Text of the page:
Cricket used to be very close to my heart. It displaced tennis as my summer game in high school and I followed it avidly for the next 30 years. When tests were played at Eden Park I was often among the scattering of spectators there.
Few sporting sights were more beautiful than the first glimpse of the greensward bathed in sunlight and players in whites positioned on the field. Few moments in sport were more nerve-tingling than the first ball of a test.
Tests or one-dayers, win or lose, I enjoyed them all.
Then, quite suddenly, I didn't. I stopped following cricket. It wasn't a deliberate decision or even a conscious one. I'm not even sure when it happened. It was before T-20 was devised because I've never watched one of those.
But I think I know why it happened. There came a point for me when there was just too much international cricket going on. As soon as the Black Caps finished a series somewhere they were starting another somewhere else.
None of the contests seemed to matter much anymore. They seemed to have no purpose beyond giving players full employment, which made sense but didn't make me care.
But I've always regretted losing the bug and often wished I would be bitten again. So this summer when my daughter suggested we go to Melbourne for the Black Caps' rare appearance in a Boxing Day test, I readily agreed.
Nicole has loved cricket since the day in her youth that I took her to a test. I thought she might find traditional cricket engaging and she did. But with a young family and living in non-cricketing countries until they returned a couple of years ago, she hadn't seen much cricket for a while either.
Several Air New Zealand flights were disgorging passengers at Melbourne early on Boxing Day. Beige and black shirts abounded. The news from the MCG was all good. New Zealand had won the toss, elected to bowl and had taken an early wicket.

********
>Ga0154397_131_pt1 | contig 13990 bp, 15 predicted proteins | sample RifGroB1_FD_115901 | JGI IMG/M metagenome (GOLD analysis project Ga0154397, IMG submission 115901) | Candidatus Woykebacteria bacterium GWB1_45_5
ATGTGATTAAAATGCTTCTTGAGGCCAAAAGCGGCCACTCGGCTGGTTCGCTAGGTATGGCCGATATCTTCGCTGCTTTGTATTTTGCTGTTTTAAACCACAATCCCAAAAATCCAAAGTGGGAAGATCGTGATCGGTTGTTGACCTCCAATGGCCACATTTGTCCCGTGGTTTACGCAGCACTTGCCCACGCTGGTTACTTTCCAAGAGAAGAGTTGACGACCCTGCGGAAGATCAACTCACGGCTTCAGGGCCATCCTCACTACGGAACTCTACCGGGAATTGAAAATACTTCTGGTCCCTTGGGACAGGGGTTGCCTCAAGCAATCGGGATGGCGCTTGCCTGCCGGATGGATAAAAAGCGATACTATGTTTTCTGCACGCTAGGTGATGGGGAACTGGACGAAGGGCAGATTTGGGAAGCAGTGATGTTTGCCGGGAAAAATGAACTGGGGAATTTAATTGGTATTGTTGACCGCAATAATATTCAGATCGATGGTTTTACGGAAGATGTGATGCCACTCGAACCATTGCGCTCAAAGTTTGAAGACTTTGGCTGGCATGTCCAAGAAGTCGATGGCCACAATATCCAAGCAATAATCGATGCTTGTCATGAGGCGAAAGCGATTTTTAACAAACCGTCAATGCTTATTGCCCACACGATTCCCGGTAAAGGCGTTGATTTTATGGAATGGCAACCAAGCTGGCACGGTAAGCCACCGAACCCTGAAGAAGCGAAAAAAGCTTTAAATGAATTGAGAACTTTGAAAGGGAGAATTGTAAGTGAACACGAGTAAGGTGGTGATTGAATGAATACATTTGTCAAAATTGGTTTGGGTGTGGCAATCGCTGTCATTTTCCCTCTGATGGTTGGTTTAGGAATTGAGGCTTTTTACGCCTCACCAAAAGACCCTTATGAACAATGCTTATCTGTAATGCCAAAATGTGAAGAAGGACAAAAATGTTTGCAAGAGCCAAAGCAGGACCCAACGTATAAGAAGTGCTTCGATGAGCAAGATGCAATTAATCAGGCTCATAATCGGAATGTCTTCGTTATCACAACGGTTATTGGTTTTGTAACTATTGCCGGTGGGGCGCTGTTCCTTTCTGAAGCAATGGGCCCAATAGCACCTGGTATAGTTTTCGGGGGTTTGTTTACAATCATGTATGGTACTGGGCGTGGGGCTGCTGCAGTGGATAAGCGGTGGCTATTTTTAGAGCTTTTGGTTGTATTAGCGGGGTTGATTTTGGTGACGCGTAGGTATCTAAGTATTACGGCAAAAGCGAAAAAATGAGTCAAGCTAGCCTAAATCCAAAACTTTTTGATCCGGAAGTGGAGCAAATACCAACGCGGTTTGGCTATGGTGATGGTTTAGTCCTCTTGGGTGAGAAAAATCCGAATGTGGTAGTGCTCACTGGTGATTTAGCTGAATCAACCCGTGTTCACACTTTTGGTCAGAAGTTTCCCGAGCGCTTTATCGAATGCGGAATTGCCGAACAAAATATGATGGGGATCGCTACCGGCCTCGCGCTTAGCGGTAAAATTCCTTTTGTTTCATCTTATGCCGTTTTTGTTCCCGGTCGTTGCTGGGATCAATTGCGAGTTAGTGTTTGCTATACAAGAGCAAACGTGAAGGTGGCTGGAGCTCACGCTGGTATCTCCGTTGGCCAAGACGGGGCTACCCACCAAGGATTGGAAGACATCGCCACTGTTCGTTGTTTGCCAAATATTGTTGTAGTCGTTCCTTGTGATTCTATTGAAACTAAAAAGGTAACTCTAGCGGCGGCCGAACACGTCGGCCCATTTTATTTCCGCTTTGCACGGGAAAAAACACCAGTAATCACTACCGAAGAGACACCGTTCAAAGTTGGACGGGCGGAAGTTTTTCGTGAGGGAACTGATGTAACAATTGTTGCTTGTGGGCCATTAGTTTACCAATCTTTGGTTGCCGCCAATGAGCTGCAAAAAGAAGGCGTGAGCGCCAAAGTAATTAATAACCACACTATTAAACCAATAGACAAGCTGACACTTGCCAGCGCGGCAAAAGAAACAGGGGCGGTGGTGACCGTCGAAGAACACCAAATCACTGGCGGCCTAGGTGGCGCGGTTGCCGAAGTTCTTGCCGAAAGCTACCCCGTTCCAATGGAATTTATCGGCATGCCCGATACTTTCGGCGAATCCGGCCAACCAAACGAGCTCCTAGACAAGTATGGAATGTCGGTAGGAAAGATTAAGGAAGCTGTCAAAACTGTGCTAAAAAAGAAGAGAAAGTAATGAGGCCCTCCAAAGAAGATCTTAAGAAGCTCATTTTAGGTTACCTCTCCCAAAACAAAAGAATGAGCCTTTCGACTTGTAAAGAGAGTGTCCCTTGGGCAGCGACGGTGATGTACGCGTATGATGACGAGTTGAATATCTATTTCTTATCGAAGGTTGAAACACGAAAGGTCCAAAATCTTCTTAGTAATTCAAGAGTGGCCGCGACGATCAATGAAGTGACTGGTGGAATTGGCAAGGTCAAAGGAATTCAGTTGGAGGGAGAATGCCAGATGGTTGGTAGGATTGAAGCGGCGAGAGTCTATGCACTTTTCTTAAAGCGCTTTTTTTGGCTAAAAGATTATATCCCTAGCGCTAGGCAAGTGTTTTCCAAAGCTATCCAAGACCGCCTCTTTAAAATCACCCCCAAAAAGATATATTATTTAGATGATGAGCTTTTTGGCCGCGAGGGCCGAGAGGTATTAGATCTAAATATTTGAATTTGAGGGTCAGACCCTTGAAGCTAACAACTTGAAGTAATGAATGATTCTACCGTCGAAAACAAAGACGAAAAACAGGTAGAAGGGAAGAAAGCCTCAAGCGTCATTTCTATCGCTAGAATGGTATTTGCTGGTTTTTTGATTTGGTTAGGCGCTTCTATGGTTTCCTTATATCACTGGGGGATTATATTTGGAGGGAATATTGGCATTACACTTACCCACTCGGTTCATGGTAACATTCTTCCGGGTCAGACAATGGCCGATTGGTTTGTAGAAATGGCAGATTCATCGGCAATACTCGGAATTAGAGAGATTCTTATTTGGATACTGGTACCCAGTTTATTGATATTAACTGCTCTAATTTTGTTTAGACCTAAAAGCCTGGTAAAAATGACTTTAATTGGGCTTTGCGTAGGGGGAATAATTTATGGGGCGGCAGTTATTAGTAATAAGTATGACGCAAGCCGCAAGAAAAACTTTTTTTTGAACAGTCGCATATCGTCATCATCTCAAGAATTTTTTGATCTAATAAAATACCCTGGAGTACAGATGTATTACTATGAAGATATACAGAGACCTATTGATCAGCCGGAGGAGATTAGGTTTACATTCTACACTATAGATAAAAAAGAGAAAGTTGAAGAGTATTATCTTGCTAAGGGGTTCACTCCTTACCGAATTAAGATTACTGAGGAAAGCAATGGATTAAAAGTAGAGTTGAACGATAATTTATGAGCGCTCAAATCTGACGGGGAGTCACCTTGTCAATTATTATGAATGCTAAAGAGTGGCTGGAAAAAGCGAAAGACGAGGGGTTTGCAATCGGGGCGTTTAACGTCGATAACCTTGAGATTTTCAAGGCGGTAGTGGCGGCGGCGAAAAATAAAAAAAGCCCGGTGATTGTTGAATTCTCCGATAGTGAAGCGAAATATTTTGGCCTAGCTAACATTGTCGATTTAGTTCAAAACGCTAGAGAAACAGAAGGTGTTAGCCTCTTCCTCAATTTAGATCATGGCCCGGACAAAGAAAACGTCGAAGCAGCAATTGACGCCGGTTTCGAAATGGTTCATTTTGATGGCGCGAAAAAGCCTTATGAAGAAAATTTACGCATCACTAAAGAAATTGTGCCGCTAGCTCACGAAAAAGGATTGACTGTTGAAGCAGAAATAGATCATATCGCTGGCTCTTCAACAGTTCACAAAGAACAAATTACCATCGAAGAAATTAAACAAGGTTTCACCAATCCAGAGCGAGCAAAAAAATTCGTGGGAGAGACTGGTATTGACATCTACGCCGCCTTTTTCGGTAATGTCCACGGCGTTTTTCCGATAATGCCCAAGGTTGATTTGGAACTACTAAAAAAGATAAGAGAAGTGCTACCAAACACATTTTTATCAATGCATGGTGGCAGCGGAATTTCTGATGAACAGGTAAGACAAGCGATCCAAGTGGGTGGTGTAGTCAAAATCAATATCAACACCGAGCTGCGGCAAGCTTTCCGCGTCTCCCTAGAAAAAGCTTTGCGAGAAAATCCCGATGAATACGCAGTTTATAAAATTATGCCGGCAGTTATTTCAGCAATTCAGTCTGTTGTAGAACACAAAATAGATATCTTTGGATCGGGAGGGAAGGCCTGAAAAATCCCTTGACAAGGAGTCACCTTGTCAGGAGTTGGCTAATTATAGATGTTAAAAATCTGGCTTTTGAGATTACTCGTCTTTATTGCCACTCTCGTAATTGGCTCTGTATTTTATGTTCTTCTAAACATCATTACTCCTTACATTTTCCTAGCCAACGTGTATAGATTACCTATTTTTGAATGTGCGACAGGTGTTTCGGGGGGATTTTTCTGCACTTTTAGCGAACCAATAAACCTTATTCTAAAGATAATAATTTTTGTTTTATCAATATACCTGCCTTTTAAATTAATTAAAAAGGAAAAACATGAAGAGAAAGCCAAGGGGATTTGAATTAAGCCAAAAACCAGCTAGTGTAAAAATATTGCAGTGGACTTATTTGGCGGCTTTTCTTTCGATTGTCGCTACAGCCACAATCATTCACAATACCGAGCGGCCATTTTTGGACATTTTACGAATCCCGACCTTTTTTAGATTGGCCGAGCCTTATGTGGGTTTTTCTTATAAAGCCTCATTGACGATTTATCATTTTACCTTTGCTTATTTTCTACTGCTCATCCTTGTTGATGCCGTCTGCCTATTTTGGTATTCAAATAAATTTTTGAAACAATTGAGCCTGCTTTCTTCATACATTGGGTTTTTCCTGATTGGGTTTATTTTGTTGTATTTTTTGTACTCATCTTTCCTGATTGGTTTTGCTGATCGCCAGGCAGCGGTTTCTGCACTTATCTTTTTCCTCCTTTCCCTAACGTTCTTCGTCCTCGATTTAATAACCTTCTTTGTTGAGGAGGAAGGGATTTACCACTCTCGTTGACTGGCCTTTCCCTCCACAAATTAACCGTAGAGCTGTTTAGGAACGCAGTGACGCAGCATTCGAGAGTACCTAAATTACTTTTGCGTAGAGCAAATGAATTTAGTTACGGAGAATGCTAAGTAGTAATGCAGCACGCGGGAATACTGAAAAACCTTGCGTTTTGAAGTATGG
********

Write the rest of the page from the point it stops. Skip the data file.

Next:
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At the ground we bought ear-pieces that carried several streams of commentary. One included the familiar voice of Bryan Waddle. He reckoned the number of Kiwis who'd crossed the Tasman would constitute a record crowd for tests at home. Why don't they turn up at home, he wondered.
Out in the middle our bowlers were pitching short and wide. The plan was evidently to bore the batsmen out. The Australians, one up in the series, weren't falling for it. The Kiwi crowd announced its presence when Warner succumbed to the tedium and Smith was greeted with boos.
"Give him a break," I said to the nearest braying creature behind me. "He's a cheat, he's a cheat," he told me. Then, sheepishly, "I'll boo who I like."
The Black Caps bored everyone all day for just four wickets. Next day was worse. By tea Australia had lost one more wicket and passed 400 runs. Late that day New Zealand batted and a pitch supposedly placid for our bowlers become explosive for theirs.
The third day was a disaster. One after another our batters scratched and scrambled for a few runs before getting out. Nicole and I looked at each other and faced the hard fact. We were watching a team playing out of its class.
When that happens, you can enjoy sport in a different way. This must be why British and Australian rugby crowds turn up to watch their teams play the All Blacks. When you know you're outclassed, moments of success are sweeter.
Tom Blundell's century on the fourth day, in his first match as an opening bat and facing the world's best battery of fast bowlers, brought out the best in the Kiwi crowd. We'd acquired a Barmy Army who sang the anthem, did the haka and we could not have been more joyous if we'd won.
There's much to love in a sport that can produce dimensions of success within defeat. But our cricket was always like this. Will I watch it again?
I would if every team we played were as hard and ruthless as Australia. But they are not, at least, not when they come to New Zealand. As an appetiser for Melbourne I'd gone to Mount Maunganui for the first day of the test against England and the visitors didn't seem hungry.
I remember that was another reason I lost interest. Teams touring this country may as well have been on the dark side of the moon for their audience back home.
But India will be here next week and I'm hoping Virat Kohli and co will be at their best. I think I might be engrossed again.